Video Political Motives Seen Behind Cancelled Cambodian Water Festival

For the fourth time in the five years since more than 350 people were killed in a stampede at Cambodia’s annual water festival, authorities canceled the event this year. Officials blamed environmental reasons as the cause, but many see it as fallout from rising political tensions with a fresh wave of ruling party intimidation against the opposition. David Boyle and Kimlong Meng report from Phnom Penh.

Video African Circus Gives At-Risk Youth a 2nd Chance

Ethiopia hosted the first African Circus Arts Festival this past weekend with performers from seven different African countries. Most of the performers are youngsters coming form challenging backgrounds who say the circus gave them a second chance.

Video US Lawmakers Brace for End-of-Year Battles

U.S. lawmakers are returning to Washington for Congress’ final working weeks of the year. And, as VOA's Michael Bowman reports, a full slate of legislative business awaits them, from keeping the federal government open to resolving a battle with the White House over the admittance of Syrian refugees.

Video Taiwan Looks for Role in South China Sea Dispute

The Taiwanese government is one of several that claims territory in the hotly contested South China Sea, but Taipei has long been sidelined in the dispute, overshadowed by China. Now, as the Philippines challenges Beijing’s claims in an international court at The Hague, Taipei is looking to publicly assert its claims. VOA’s Bill Ide has more from Beijing.

Video After Terrorist Attacks, Support for Refugees Fades

The terrorists who killed and injured almost 500 people around Paris this month are mostly French or Belgian nationals. But at least two apparently took advantage of Europe’s migrant crisis to sneak into the region. The discovery has hardened views about legitimate refugees, including those fleeing the same extremist violence that hit the French capital. Lisa Bryant has this report for VOA from the Paris suburb of Cergy-Pontoise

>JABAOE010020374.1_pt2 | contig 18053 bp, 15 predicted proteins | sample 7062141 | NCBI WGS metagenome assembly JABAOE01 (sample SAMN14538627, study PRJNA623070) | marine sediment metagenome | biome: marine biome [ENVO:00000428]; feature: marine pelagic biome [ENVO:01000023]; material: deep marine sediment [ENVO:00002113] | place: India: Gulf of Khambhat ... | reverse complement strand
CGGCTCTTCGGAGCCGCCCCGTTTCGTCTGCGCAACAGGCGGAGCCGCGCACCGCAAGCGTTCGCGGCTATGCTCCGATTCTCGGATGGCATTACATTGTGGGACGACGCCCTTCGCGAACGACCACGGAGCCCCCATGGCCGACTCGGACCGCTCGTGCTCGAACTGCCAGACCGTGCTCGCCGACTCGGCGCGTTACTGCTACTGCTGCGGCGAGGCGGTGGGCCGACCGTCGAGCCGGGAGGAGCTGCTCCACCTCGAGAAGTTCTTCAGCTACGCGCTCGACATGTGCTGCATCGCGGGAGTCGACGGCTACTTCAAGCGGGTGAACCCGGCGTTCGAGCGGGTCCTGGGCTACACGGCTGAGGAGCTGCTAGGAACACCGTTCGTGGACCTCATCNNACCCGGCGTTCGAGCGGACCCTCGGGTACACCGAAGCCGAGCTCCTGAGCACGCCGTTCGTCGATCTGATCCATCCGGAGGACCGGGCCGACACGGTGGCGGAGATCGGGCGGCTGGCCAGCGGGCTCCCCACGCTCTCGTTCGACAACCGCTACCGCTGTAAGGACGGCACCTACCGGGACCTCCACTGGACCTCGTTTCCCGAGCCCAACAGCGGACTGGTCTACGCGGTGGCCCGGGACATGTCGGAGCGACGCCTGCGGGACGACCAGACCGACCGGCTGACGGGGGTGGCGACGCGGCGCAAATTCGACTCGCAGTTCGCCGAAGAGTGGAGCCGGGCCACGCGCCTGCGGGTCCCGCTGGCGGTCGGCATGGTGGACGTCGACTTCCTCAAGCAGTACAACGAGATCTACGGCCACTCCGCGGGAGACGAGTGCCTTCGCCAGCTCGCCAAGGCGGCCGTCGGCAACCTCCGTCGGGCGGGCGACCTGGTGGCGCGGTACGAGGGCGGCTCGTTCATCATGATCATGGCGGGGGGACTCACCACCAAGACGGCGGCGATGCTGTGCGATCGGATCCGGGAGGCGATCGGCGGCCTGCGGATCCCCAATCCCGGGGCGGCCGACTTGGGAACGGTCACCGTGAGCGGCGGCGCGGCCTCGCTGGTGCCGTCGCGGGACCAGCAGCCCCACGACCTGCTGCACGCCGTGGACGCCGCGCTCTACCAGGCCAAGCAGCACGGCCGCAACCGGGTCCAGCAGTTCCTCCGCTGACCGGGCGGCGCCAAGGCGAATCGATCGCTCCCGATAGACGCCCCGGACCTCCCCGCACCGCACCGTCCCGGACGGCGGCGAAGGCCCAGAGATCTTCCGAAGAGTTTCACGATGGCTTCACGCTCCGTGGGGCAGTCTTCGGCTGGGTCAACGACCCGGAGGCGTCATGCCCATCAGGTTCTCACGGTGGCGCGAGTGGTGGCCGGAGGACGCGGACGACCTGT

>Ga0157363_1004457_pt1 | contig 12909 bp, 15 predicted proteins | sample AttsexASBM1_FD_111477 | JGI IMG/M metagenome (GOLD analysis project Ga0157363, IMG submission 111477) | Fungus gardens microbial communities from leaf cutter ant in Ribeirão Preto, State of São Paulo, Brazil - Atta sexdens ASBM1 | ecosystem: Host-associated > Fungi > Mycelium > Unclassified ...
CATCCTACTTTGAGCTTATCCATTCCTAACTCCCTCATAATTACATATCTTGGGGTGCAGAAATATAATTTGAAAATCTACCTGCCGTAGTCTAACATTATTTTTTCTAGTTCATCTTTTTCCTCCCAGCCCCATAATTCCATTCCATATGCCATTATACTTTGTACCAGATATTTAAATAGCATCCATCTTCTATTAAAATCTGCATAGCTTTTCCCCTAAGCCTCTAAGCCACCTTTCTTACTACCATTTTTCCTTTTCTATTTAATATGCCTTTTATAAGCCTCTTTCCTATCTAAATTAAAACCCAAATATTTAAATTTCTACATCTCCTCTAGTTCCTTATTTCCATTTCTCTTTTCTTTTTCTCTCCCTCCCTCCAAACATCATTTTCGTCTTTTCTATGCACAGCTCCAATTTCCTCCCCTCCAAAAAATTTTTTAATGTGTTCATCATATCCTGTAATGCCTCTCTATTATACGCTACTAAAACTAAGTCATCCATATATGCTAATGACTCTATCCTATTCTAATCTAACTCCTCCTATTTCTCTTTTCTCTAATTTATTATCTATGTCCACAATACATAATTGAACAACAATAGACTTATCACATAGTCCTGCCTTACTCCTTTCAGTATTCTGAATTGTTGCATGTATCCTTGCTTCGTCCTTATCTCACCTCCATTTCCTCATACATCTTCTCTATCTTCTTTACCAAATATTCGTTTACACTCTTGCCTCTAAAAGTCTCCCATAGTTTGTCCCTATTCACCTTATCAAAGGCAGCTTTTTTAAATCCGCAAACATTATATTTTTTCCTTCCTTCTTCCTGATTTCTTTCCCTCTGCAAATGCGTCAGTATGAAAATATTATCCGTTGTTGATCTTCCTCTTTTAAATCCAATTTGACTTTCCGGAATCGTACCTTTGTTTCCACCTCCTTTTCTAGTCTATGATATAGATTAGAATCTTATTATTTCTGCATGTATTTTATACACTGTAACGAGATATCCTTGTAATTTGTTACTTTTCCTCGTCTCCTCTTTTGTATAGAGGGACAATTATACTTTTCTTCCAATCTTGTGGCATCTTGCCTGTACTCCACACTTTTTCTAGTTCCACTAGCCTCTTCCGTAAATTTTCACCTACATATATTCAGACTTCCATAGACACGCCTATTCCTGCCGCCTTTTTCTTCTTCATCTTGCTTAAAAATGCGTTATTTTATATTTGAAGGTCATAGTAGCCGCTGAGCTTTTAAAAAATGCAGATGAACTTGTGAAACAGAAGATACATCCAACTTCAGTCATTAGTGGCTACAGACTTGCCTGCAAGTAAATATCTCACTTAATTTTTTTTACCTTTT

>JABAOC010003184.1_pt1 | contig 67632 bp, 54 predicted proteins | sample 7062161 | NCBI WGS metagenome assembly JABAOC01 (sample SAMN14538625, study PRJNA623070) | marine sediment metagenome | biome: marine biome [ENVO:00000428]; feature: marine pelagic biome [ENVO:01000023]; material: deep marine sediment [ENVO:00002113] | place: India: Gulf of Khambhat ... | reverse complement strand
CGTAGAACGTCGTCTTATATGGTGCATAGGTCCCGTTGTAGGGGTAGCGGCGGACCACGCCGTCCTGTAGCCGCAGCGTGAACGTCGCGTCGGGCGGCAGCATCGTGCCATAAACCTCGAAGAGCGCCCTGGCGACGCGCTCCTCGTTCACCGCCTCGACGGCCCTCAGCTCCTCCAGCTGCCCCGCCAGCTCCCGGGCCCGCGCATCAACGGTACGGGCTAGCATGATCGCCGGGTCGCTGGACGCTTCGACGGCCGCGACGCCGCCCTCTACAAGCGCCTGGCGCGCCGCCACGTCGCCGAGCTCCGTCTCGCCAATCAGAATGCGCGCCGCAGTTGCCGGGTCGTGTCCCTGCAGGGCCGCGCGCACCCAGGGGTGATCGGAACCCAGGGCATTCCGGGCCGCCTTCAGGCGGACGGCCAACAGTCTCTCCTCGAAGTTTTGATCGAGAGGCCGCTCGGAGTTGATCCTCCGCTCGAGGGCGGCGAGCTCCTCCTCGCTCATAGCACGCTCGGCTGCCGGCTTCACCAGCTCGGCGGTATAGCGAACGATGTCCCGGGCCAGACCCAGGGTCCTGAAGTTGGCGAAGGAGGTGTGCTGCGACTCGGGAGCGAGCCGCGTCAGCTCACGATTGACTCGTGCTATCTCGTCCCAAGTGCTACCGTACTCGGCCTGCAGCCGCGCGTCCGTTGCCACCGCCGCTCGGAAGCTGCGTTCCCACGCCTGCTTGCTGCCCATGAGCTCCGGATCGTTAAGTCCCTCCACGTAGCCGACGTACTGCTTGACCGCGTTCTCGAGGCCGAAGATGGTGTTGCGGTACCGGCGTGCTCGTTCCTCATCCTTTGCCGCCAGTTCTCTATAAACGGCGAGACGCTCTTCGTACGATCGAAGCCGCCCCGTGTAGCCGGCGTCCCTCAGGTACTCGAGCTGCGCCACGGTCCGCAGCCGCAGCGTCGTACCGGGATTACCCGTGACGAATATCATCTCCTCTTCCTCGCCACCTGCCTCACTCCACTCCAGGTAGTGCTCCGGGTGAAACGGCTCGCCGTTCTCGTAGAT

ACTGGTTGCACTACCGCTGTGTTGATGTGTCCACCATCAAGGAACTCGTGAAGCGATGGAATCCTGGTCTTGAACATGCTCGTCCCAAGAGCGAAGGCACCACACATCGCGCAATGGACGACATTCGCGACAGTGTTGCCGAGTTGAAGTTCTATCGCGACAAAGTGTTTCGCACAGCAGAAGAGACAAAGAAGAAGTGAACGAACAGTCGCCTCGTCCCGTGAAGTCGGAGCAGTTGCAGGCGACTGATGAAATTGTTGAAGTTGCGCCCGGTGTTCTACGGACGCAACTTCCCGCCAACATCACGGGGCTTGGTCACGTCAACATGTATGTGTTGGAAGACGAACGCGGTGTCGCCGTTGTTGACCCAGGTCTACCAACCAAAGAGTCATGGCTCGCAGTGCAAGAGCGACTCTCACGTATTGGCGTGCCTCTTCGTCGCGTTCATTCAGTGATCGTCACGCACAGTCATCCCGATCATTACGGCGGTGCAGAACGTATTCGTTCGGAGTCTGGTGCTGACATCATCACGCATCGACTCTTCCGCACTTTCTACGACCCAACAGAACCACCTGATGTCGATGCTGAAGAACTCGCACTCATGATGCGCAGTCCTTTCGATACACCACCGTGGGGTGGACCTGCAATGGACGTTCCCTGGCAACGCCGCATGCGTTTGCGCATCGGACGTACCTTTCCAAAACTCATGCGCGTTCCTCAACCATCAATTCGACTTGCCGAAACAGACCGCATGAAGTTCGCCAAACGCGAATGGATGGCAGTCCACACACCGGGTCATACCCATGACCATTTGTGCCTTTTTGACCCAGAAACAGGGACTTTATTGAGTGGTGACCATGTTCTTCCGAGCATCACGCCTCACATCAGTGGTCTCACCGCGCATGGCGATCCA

Video Syrian Refugees in US Express Concern for Those Left Behind

Syrian immigrants in the United States are concerned about the negative tide of public opinion and the politicians who want to block a U.S. plan to accept 10,000 Syrian refugees. Zlatica Hoke reports many Americans are fighting to dispel suspicions linking refugees to terrorists.

Video Thais Send Security Concerns Down the River

As Thailand takes in the annual Loy Krathong festival, many ponder the country’s future and security. Steve Sandford reports from Chiang Mai.

Video Islamic State Unfazed by Losses in Iraq, Syria

Progress in the U.S.-led effort to beat Islamic State on its home turf in Iraq and Syria has led some to speculate the terror group may be growing desperate. But counterterror officials say that is not the case, and warn the recent spate of terror attacks is merely part of the group’s evolution. VOA National Security correspondent Jeff Seldin has more.

Video Belgium-Germany Border Remains Porous, Even As Manhunt For Paris Attacker Continues

One of the suspected gunmen in the Nov. 13 Paris attacks, Salah Abdeslam, evaded law enforcement, made his way to Belgium, and is now believed to have fled to Germany. VOA correspondent Ayesha Tanzeem makes the journey across the border from Belgium into Germany to see how porous the borders really are.

Video US, Cambodian Navies Pair Up in Gulf of Thailand

The U.S. Navy has deployed one of its newest and most advanced ships to Cambodia to conduct joint training drills in the Gulf of Thailand. Riding hull-to-hull with Cambodian ships, the seamen of the USS Fort Worth are executing joint-training drills that will help build relations in Southeast Asia. David Boyle reports for VOA from Preah Sihanouk province.

Video Uncertain Future for Syrian Refugee Resettlement in Illinois

For the trickle of Syrian refugees finding new homes in the Midwest city of Chicago, the call to end resettlement in many U.S. states is adding another dimension to their long journey fleeing war. Organizations working to help them integrate say the backlash since the Paris attacks is both harming and helping their efforts to provide refugees sanctuary. VOA's Kane Farabaugh reports.

VOA Blogs